malware

Apple focusing more on security as Macs and iOS devices become targets

Chances are if you’re an owner of a Mac, you don’t worry too much about malware and viruses. At least you didn’t before the Flashback trojan was found to have infected some 600,000 Macs that were part of a botnet.

The Flashback botnet made headlines, but many were quick to point out that the infected machines became vulnerable through Java, not Apple’s OS, suggesting that Apple wasn’t to blame.

Is Amazon’s cloud a dangerous jungle?

Amazon is not just the kingpin of online retail. Increasingly, thanks to Amazon Web Services (AWS), the Seattle-based company is at the center of many companies’ clouds.

The rise of AWS is impressive, and Amazon owes much of its success to the breadth and depth of its cloud platform, which is used by hundreds of thousands of customers, large and small.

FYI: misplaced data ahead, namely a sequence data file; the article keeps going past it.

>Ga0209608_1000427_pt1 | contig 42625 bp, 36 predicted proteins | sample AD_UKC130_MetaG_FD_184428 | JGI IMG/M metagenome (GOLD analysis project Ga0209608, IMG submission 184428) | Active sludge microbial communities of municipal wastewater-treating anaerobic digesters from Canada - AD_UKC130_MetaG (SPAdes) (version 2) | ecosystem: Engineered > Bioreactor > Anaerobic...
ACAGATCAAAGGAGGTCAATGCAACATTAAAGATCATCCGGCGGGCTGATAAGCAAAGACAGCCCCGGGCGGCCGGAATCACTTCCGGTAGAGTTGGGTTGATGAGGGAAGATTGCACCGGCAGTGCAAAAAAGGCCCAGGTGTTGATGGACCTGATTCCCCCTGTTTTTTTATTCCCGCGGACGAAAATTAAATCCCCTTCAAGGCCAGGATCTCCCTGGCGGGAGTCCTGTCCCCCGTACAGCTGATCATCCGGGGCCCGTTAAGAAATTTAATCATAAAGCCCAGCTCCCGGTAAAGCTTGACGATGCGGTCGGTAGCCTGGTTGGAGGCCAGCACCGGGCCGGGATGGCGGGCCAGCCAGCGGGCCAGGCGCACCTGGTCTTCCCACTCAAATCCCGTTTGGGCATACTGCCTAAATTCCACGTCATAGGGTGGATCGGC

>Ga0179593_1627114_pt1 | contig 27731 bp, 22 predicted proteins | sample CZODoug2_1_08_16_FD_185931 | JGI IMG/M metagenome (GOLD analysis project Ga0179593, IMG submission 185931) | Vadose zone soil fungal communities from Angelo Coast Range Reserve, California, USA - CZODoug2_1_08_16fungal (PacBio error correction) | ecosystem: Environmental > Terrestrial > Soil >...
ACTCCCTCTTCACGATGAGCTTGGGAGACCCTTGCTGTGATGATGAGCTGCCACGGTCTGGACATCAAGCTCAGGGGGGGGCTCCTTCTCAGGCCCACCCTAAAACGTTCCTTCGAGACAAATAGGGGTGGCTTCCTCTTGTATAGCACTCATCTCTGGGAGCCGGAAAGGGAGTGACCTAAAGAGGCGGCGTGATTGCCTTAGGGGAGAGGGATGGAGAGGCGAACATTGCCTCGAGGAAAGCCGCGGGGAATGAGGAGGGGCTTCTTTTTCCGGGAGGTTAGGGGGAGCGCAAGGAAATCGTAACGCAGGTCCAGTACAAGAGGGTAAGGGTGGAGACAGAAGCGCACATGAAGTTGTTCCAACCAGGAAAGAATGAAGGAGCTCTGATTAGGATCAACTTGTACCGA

Could malware kill QR codes?

Two-thirds of consumers don’t know what a QR code is, and just 19% of UK consumers have ever scanned one. But with more and more businesses and marketers experimenting with QR codes, awareness and usage are almost certainly going to be rising.

That means one things: QR codes will increasingly be a viable target for hackers and criminals. In fact, according to antivirus vendor Kaspersky Lab, they already are.

Is the age of innocence over for the Mac?

If you own a Windows-based computer, it may be hard to believe that many of your Mac counterparts don’t run antivirus software.

Viruses and malware are a fact of life for Windows owners, and as a
result, there is a sizable ecosystem of security software vendors whose
mission in life is to protect PC owners from the constantly growing
number of threats.

But Mac owners may be getting a taste of the hassles PC
owners have become accustomed to…